BIPOLAR DISORDER.  It is defined as “a condition in which a person has periods of depression and periods of being extremely happy or being cross or irritable”. 

A very dear friend of mine suffers with this disorder, along with 3 of her 5 sisters.  Both her parents suffered from this horrible (can I call it “disease”?).  I have watched her over many years have her ups and downs, her ins and outs.  I have witnessed the chaotic scenes, the “too” happy moments and then the major crashes.  Hospital rooms with padded walls have been her residence at times.  Suicidal thoughts have invaded her mind and taken up space where there once was BRILLIANCE.  Her light is dim most of the time now, and when it’s not, we cherish the moments and we cram a lifetime before it goes dim again. She doesn’t like taking her meds because as she puts it, “it makes her feel strange”.  So, it’s kind of like battling the devil you do know as opposed to battling the one you don’t.

While perusing Twitter today, I came across a young lady (whom I will not name), who was speaking about her battle with this disorder.  I didn’t read all of her thread but I felt compelled to “tweet” her and let her know of my friend and this poem that I had penned for her a couple of years ago.  I told her that if it was ok, I would share it with her later.  But instead of doing that on Twitter, where your word space is very limited, I thought I’d blog it. That way the world would be able to see it, to feel it, and to possibly gain MORE insight as to how it feels to be tagged as BIPOLAR. 


There’s this illness invading my body.  It controls my every move.  It drowns out my every thought.  It lives in every groove.

It runs through my head constantly.  Stealing bits and pieces of my mind.  It makes me feel I’m crazy.  Sometimes I feel I’m out of time.

I need it to go away. It makes me see things that just aren’t there. It takes its toll on my family.  They think I’m acting out, they think I don’t care.

I’m scared of my own thoughts. I try to keep them intact. I fight the urge to scream. But I feel I’m under attack.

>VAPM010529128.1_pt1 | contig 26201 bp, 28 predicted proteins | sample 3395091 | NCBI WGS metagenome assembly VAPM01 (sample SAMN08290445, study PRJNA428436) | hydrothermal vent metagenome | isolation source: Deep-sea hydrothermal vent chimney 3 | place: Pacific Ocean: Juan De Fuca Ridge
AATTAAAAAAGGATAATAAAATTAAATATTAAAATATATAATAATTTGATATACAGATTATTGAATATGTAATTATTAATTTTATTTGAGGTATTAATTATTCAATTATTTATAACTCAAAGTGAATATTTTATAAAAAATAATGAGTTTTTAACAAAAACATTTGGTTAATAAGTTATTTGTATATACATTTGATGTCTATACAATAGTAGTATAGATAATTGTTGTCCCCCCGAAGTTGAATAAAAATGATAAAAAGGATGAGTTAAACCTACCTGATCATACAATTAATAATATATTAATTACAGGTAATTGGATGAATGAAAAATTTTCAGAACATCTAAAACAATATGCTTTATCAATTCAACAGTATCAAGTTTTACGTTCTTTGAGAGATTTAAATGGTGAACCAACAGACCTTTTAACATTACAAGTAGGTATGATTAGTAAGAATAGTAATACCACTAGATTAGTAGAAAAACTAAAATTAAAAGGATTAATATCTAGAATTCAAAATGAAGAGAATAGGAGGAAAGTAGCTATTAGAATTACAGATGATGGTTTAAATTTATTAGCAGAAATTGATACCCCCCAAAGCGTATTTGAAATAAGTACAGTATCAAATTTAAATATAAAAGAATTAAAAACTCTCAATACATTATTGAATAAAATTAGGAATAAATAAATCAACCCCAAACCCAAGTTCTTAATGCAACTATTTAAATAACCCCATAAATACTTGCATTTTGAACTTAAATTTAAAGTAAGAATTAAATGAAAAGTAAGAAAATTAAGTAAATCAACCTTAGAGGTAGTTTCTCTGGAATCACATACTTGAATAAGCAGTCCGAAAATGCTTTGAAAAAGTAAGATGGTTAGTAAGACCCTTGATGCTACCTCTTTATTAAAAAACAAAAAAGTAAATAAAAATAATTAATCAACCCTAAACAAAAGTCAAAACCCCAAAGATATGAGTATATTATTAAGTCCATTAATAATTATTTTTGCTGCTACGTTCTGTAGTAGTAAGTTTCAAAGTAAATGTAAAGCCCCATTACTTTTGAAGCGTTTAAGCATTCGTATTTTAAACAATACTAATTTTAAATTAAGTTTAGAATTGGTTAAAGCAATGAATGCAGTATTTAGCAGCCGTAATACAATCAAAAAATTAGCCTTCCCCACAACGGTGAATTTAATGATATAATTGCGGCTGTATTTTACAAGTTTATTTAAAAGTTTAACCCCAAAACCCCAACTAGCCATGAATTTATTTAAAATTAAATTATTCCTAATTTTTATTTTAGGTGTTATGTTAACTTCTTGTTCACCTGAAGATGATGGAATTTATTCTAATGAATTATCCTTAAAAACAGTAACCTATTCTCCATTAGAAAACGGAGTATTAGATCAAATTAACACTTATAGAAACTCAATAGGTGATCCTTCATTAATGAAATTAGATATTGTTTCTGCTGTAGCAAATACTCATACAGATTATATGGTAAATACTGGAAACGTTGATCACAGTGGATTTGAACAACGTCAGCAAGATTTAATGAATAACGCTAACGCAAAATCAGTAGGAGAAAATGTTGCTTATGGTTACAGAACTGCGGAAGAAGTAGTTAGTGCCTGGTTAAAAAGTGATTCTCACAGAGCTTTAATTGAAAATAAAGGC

People look at me and frown.  They just don’t understand my pain. They don’t know what it feels like, to be left crying in the rain.

When you’re immobilized by fear, that has a strong hold on your heart, you open your mouth to tell them, but then you don’t know where to start.

They look at me with pity in their eyes, and to myself I scream “I just want to die!”

Take it out of my head, please take it away.  I don’t want to live with it, not another day.

I want to be whole, not lie dormant like a mole, waiting for the sun to rise.

There’s something controlling my body, and you all may think I’m a freak.  But that something has a hold on me, and that something makes me weak.

If you were born a WHOLE person, with no disease inside.  Then you will never truly understand the turmoil, that hides behind my eyes. – Nonnie Jules

If this helps one person who’s living with this illness OR If this helps one person to better understand it, then I have done a good job here. My friend told me how it all felt to her at times, and I put it all into words.  I must admit, that there have been times when I felt that I couldn’t deal with my friend while she was going thru and so I asked GOD to give me the patience and the understanding to continue being around her.  Someone then told me that GOD doesn’t give us patience, he gives us OPPORTUNITIES TO BE patient. I am working on these many opportunities that GOD has placed before me.  I hope to continue to grow in my understanding of this disorder and I welcome and encourage any and all of you to take this journey with me.

Please, share this blog.  It just might help someone.





  1. Nice piece. I’m a licensed counselor and teach graduate counseling students for Spring Arbor University. I’m teaching Psychopathology right now. Bipolar can be terrible, chilling, alienating, and tragic. Let me know if I can help you as you struggle to understand bipolar disorder.


  2. Coming from you then, that makes me feel good. Thanks for the grade! Good luck and I wish you all the best!


  3. nothatsstupid

    Coming from someone with bipolar, that poem explains it pretty well. Good job.


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